I think a good conspiracy theory works well in fiction partly because they are inherently dramatic (the gradual reveal of a previously-hidden enemy) and they’re great for making your protagonist look heroic, as they struggle against opponents with significant resources and numbers on their side. (As an aside, that’s part of why I like Mulder and Scully from X-Files.) I think there’s also an element of the puzzle at work here; readers often like to have riddles to solve and clues that they can either try to put together themselves to reveal something, or watch them gradually fall into place until the Truth Is Revealed. So, conspiracies make sense in fiction at least partly because they work really well in a few different ways, and if you look at stories through history you find lots of them.

It does seem, though, that we are especially ready to entertain the idea of conspiracies, in recent years. Just picking from a few recent stories in the news, two years on from the disappearance of MH 370, many people argue that the jet did not crash, but was diverted, its passengers concealed for no clearly expressed purpose that I have seen. Within days of the death of Supreme Court justice Antonin Scalia, there were theories flying around that Scalia had been murdered, presumably to allow the outgoing President to stack the Supreme Court on his way out the door. What seems to have been a fairly typical military training exercise (Jade Helm) got turned into an attempt to impose martial law and (somehow) overthrow U.S. society.

The MH 370 stories are, no doubt, partly fuelled by the lack of a solid official explanation for what happened to the flight; all we have is a best guess based on scraps of evidence. However, it’s worth noting that even the recovery of pieces of debris from the plane doesn’t appear to have brought an end to the theories that the jet did not crash, but was hijacked or diverted; the pieces of metal are all part of the conspiracy.

This is deeply sad more than anything, when it comes from friends and family of the victims. I suppose anything might be better than accepting that a loved one is really gone. However, this is also really not unusual with conspiracy scenarios – any evidence to the contrary can always be accommodated as part of a disinformation scheme, as an attempt to hide the truth. In some ways, the more of this evidence that appears, the more clear it becomes that the theory must be true – look how hard ‘they’ are trying to hide it! A good conspiracy theory can be incredibly durable. There are, after all, people who still believe, apparently sincerely, that the Earth is flat, or that the globe is hollow, and everything to the contrary is a conspiracy.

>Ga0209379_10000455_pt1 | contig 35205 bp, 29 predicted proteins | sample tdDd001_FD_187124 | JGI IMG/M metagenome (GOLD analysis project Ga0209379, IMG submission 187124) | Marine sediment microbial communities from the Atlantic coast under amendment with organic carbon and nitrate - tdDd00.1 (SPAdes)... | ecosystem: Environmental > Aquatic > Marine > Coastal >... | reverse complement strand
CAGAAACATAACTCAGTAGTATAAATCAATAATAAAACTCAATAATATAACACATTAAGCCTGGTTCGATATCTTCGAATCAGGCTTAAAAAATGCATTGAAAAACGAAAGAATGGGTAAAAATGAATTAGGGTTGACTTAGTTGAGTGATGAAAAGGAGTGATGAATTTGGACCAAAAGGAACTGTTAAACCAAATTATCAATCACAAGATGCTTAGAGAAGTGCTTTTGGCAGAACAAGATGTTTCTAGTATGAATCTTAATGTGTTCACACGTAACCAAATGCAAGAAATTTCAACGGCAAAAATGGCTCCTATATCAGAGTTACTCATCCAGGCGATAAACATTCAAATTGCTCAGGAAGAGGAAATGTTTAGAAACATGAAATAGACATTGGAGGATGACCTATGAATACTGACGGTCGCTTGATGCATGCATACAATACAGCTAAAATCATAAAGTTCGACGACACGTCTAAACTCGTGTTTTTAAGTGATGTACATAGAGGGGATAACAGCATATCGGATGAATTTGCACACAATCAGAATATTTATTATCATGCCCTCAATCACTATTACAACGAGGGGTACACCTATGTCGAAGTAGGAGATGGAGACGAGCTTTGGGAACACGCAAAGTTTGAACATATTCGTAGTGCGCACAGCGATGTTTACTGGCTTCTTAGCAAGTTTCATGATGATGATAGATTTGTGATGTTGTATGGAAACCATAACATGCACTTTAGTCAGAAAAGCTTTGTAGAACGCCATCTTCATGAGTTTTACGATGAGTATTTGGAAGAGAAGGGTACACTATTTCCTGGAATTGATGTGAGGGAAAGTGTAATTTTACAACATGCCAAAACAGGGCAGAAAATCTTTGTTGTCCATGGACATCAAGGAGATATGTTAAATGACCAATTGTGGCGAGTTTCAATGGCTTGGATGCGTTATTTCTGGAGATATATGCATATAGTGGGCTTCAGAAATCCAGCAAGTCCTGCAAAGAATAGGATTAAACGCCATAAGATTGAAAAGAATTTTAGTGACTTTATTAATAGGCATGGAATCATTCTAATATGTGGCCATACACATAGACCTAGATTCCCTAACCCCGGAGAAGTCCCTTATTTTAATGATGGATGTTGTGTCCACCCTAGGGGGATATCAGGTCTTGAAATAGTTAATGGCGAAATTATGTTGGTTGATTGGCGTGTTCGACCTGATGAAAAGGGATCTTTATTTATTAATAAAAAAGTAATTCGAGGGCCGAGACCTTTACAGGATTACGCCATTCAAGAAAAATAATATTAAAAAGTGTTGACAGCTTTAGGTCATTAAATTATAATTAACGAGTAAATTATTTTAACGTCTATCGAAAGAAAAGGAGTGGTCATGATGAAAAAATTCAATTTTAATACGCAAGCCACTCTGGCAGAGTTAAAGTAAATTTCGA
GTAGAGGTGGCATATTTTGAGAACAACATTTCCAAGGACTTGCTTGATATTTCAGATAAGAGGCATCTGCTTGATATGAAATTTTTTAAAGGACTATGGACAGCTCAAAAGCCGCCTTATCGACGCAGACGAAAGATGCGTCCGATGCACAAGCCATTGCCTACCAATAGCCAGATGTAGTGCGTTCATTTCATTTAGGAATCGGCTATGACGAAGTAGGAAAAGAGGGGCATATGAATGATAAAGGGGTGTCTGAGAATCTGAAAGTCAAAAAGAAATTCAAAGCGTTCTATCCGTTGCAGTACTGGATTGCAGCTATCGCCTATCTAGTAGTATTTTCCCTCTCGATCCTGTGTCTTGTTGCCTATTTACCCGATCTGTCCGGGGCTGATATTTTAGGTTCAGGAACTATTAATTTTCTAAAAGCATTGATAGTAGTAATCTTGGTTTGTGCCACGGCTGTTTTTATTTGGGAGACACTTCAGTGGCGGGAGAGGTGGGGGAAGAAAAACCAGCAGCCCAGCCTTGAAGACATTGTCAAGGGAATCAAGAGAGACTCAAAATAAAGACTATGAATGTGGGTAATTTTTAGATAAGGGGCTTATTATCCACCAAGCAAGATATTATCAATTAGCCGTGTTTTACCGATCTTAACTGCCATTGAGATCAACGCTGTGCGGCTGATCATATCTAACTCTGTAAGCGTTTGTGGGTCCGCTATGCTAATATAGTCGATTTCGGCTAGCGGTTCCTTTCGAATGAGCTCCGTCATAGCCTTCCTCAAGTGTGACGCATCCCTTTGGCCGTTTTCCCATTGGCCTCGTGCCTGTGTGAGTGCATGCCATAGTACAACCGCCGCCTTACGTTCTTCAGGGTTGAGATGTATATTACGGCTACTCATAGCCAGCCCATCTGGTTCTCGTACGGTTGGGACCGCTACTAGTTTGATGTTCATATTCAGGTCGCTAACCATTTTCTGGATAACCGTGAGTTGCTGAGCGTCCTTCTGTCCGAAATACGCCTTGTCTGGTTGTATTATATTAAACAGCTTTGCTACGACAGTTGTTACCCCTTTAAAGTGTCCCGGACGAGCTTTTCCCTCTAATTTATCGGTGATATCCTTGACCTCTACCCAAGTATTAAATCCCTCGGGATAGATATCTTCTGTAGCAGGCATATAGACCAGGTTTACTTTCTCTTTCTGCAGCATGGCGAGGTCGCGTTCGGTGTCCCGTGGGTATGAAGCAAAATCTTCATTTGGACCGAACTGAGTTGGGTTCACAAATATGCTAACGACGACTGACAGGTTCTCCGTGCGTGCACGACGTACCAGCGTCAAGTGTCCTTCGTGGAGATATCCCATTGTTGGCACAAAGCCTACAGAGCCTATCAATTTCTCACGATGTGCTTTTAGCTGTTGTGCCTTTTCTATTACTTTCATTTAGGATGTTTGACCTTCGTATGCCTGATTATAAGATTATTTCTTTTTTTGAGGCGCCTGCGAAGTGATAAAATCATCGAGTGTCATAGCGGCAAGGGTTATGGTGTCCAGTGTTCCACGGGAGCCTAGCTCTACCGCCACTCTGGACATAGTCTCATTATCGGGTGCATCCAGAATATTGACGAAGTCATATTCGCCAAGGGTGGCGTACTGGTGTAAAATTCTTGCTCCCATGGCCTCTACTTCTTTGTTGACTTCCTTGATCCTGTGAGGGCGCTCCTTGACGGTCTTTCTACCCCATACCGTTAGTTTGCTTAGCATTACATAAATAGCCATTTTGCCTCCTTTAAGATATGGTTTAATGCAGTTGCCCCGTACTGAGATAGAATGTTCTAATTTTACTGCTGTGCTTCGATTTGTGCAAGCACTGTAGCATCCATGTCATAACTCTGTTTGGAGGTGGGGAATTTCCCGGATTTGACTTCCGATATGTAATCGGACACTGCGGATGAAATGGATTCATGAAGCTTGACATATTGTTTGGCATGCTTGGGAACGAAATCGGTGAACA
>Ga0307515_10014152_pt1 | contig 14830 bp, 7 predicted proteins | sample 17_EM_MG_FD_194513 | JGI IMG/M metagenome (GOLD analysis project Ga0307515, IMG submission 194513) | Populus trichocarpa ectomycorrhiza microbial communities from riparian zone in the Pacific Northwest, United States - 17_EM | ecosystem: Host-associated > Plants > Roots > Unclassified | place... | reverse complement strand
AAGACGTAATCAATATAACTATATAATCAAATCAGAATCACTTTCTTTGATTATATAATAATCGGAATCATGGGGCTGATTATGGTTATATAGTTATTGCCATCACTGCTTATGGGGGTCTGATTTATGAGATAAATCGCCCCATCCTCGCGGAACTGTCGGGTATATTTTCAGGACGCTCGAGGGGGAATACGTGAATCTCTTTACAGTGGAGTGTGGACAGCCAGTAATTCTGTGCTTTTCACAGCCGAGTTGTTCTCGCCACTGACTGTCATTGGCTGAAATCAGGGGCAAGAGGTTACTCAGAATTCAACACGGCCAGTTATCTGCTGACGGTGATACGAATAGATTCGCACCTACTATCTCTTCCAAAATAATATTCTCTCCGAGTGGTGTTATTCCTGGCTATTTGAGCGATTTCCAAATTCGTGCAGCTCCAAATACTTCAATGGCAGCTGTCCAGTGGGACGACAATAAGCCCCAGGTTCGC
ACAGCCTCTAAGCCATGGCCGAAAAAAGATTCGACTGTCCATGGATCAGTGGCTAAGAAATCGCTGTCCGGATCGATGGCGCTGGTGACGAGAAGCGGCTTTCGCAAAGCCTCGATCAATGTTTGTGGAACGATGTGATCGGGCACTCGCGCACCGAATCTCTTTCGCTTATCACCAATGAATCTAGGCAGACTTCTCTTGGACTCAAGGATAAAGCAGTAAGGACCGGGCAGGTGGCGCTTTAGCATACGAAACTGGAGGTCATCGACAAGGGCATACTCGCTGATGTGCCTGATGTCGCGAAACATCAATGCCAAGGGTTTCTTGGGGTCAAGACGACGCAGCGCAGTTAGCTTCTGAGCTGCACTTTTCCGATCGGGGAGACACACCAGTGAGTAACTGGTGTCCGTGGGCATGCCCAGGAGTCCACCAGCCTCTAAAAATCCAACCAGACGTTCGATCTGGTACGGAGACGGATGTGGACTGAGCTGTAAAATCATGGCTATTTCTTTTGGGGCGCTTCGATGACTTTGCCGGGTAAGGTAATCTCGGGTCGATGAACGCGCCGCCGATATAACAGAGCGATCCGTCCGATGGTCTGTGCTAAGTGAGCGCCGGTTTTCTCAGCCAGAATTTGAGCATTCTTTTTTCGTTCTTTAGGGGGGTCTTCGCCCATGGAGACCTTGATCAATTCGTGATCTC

I don’t pretend to have a complete explanation for why ideas like these seem to be more attractive than ever. I suspect that (like so many things) the internet and social media are part of the deal. You can get your pet theory out to an audience that is so much bigger than was imaginable a few years ago, for very close to no cost. It’s also, of course, far easier to find these ideas as well, and to get connected with fellow believers. In general, we get exposed to a great deal more information about everything than was true in previous years. Lots of it can be hard to understand, and in searching for an explanation for it all, sometimes we may reach for unconventional explanations. Just as the internet is a fertile ground for just about any kind of communication, it’s a fantastic growth medium for ideas like these.

For writers, this is both a good and bad thing. There are tons of ideas out there that can be harvested for story ideas and plot points. It can also make things a little tricky because coming up with a conspiracy that would surprise or amaze a reader is perhaps harder now than it has ever been before. Based on things we know happened (doctoring of WMD evidence prior to the invasion of Iraq) or think happened, it’s easy to have your fictional plot overshadowed by ‘reality’. It’s just a guess, but I feel like the writers for the new X-Files series felt they had to turn up the volume on this (mini) season’s plot for it to hit as hard as they wanted it to, perhaps especially coming back after such a long time.

I don’t really have a nice bow to tie up all these thoughts in – which is another thing conspiracy theories are great for. They can provide a neat, comprehensible explanation to what can seem baffling, frustrating and confusing. Sometimes it can be preferable to believe something alarming and scary than just not know what to think at all. So although I don’t have a great sweeping conclusion to end this week’s blog on, I do know that I’ll continue to be intrigued both by stories of plots and conspiracies, and by their continuing appeal to society at large.